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When using Perl variable names with sigils with listings, the $ and @ sigils somehow get coloured in identifierstyle, but the % sigil remains unstyled.

Therefore, this code:

\documentclass{article}

\usepackage{listings,xcolor}

\lstdefinestyle{perl}{
   language=Perl,
   basicstyle=\ttfamily,
   keywordstyle=\bfseries\color{green!40!black},
   commentstyle=\color{purple!40!black},
   identifierstyle=\color{blue},
   stringstyle=\color{orange},
}

\lstset{style=perl}

\begin{document}
    \begin{lstlisting}
        my ($a, $b, $c) = ('a'..'z');
        my ($a, $b, @c) = ('a'..'z');
        my ($a, $b, %c) = ('a'..'z');
    \end{lstlisting}
\end{document}

gives this result:

unstyled sigil

Is there a way I could make listings understand that % should have the same style as $ or @?

The manual is pretty clear about keywords and comments, but it didn't help me understand the difference between an identifier and an operator (?) that doesn't get styled. Looking at the Perl language definition in lstlang1.sty didn't help either since there is nothing there about either $ and @ or %.

share|improve this question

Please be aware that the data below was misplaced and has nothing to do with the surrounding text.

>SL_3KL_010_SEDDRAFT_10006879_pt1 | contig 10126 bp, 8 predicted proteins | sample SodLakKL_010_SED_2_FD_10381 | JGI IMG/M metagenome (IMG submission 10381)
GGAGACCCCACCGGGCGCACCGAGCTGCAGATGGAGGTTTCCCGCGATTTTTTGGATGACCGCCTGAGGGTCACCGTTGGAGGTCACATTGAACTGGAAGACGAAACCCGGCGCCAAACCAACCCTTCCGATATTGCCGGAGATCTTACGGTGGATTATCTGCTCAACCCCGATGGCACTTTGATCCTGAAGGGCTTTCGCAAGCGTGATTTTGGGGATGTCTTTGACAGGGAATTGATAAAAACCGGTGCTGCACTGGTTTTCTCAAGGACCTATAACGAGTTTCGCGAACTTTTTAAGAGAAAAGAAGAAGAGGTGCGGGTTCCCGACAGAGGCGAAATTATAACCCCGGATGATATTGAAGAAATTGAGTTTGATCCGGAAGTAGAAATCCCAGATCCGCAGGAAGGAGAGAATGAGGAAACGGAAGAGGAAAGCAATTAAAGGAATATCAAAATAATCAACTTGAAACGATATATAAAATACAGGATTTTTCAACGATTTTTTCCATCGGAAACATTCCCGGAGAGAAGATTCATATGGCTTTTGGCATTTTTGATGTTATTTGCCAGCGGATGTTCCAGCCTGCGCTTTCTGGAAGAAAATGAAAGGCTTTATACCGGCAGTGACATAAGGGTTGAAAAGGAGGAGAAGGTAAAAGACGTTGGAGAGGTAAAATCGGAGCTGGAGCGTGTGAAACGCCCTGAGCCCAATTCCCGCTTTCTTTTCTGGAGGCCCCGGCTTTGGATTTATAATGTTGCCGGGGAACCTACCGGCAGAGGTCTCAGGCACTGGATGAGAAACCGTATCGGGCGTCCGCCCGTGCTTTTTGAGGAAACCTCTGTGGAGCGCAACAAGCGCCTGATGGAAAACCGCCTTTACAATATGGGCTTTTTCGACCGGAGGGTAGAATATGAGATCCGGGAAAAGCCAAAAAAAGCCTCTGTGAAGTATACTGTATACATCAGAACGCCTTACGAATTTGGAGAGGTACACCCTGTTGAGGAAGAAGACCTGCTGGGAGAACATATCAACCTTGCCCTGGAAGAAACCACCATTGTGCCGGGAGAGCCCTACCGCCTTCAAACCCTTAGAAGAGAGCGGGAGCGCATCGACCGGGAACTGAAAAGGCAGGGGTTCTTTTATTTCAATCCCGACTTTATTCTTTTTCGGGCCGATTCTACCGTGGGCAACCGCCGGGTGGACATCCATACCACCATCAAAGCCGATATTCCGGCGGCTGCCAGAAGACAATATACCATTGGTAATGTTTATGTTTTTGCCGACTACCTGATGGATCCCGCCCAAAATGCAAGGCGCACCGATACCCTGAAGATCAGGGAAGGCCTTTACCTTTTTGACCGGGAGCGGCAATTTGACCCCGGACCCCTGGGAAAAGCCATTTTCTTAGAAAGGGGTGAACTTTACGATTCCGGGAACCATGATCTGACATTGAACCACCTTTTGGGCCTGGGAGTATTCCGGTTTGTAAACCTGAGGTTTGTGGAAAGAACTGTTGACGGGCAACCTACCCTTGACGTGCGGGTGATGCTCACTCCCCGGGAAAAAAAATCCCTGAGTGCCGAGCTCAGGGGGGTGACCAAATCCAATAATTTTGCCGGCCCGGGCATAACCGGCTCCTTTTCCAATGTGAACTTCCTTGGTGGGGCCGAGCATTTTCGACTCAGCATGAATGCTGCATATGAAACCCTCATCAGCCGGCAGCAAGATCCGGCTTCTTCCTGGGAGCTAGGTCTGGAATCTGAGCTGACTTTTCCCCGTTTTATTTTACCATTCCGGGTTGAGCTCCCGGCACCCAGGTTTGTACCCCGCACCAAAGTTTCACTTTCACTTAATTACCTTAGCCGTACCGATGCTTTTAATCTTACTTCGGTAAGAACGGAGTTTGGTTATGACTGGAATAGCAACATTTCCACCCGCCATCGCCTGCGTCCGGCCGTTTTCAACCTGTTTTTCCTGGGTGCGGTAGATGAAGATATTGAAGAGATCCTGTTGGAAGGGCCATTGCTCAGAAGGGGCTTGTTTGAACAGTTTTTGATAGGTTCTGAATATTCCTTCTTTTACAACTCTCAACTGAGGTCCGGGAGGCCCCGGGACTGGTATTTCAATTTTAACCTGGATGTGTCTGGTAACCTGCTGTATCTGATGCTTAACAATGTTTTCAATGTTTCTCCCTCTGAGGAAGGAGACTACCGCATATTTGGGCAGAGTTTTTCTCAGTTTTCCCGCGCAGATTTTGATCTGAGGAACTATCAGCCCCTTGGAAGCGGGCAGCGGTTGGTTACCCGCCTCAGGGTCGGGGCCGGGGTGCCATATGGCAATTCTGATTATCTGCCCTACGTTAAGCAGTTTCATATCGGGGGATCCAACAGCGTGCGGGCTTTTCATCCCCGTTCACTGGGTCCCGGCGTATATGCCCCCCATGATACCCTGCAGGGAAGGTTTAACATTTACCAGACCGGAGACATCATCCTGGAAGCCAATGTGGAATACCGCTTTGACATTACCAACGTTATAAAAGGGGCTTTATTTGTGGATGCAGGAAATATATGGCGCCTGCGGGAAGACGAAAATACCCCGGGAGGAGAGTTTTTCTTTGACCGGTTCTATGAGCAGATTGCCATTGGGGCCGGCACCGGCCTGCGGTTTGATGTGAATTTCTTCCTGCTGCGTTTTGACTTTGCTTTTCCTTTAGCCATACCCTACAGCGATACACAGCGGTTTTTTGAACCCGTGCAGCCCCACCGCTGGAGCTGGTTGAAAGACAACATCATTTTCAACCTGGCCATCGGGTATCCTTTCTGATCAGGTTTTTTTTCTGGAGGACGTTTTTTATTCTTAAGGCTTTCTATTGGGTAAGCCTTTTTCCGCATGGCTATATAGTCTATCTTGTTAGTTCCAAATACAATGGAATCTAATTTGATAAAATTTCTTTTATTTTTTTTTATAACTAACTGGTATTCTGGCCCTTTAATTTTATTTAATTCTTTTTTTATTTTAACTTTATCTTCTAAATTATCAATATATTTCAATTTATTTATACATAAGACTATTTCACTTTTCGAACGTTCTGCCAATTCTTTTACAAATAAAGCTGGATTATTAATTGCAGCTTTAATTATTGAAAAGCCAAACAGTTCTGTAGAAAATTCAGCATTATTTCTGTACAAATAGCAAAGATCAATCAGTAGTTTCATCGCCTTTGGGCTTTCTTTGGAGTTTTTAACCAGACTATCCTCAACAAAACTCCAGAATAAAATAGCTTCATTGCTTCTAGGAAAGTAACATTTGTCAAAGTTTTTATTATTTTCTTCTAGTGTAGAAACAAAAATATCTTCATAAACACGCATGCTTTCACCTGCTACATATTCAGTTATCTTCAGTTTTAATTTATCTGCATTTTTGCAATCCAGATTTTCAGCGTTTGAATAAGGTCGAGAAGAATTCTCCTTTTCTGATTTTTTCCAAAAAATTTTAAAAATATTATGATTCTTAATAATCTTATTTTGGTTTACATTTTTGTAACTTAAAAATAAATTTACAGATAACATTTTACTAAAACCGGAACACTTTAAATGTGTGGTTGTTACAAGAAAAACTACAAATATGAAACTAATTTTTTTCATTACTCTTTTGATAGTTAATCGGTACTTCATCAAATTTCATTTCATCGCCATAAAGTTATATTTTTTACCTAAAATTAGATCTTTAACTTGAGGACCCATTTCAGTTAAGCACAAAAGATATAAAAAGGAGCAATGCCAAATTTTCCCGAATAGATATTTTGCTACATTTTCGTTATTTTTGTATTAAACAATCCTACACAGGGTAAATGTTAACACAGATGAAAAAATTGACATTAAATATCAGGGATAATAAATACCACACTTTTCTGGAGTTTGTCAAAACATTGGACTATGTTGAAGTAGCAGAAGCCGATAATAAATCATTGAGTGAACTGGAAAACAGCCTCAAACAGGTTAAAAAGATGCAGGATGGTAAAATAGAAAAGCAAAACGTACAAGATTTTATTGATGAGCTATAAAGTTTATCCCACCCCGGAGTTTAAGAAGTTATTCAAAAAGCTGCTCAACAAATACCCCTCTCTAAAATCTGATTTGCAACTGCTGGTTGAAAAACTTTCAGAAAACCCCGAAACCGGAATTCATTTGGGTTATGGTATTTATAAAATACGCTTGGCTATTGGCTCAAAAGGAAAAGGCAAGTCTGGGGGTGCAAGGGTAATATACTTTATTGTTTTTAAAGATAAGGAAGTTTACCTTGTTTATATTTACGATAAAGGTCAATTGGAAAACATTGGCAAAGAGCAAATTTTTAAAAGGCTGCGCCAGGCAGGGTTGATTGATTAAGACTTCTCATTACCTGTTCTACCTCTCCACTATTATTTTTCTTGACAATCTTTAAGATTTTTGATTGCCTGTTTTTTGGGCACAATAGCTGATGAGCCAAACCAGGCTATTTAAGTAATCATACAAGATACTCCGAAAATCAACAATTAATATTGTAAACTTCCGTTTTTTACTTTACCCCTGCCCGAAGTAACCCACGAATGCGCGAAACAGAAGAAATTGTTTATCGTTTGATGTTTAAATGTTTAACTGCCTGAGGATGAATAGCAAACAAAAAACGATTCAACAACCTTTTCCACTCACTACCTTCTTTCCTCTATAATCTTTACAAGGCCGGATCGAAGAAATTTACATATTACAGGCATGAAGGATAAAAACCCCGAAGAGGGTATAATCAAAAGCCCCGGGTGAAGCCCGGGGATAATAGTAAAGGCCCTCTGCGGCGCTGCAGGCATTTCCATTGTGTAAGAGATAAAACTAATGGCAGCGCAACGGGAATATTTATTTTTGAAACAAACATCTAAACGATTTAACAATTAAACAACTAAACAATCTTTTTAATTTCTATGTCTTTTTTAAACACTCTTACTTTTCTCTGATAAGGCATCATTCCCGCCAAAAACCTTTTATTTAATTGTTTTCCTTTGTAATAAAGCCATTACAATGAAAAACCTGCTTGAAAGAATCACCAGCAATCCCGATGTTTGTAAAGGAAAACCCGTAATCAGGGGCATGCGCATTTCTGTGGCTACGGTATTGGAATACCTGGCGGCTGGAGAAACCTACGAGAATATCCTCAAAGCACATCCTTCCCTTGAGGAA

Please make your code compilable, starting with \documentclass{...} and ending with \end{document}. That may seem tedious to you, but think of the extra work it represents for TeX.SX users willing to help you. Help them help you: remove that one hurdle between you and a solution to your problem. –  Jubobs Nov 6 '13 at 14:00
1  
@Jubobs: thank you, I have done as you suggest. –  scozy Nov 6 '13 at 15:12

1 Answer 1

up vote 5 down vote accepted

Short answer

By default, identifiers cannot start by %. You can allow identifiers to start by % by specifying alsoletter={\%} in the definition of your custom perl style.

Detailed answer

Look up the alsoletter key in subsection 4.18 of the listings manual:

All identifiers (keywords, directives, and such) consist of a letter followed by alpha-numeric characters (letters and digits). For example, if you write keywords={one-two,\#include}, the minus sign must become a digit and the sharp a letter since the keywords can’t be detected otherwise.

According to Table 2, % is (by default) treated, not as a "letter", but as "other". The Perl style (which is defined in lstdrvrs.dtx, a file that ships with listings.sty) doesn't change that.

Therefore, in order to allow identifiers to begin by %, you must specify alsoletter={\%}. Note that % must be escaped, here; see item 5 in subsection 4.1 for more details.

enter image description here

\documentclass{article}

\usepackage{listings,xcolor}

\lstdefinestyle{perl}
{
   language=Perl,
   basicstyle=\ttfamily,
   keywordstyle=\bfseries\color{green!40!black},
   commentstyle=\color{purple!40!black},
   identifierstyle=\color{blue},
   stringstyle=\color{orange},
   alsoletter={\%},
}

\lstset{style=perl}

\begin{document}
    \begin{lstlisting}
        my ($a, $b, $c) = ('a'..'z');
        my ($a, $b, @c) = ('a'..'z');
        my ($a, $b, %c) = ('a'..'z');
    \end{lstlisting}
\end{document}
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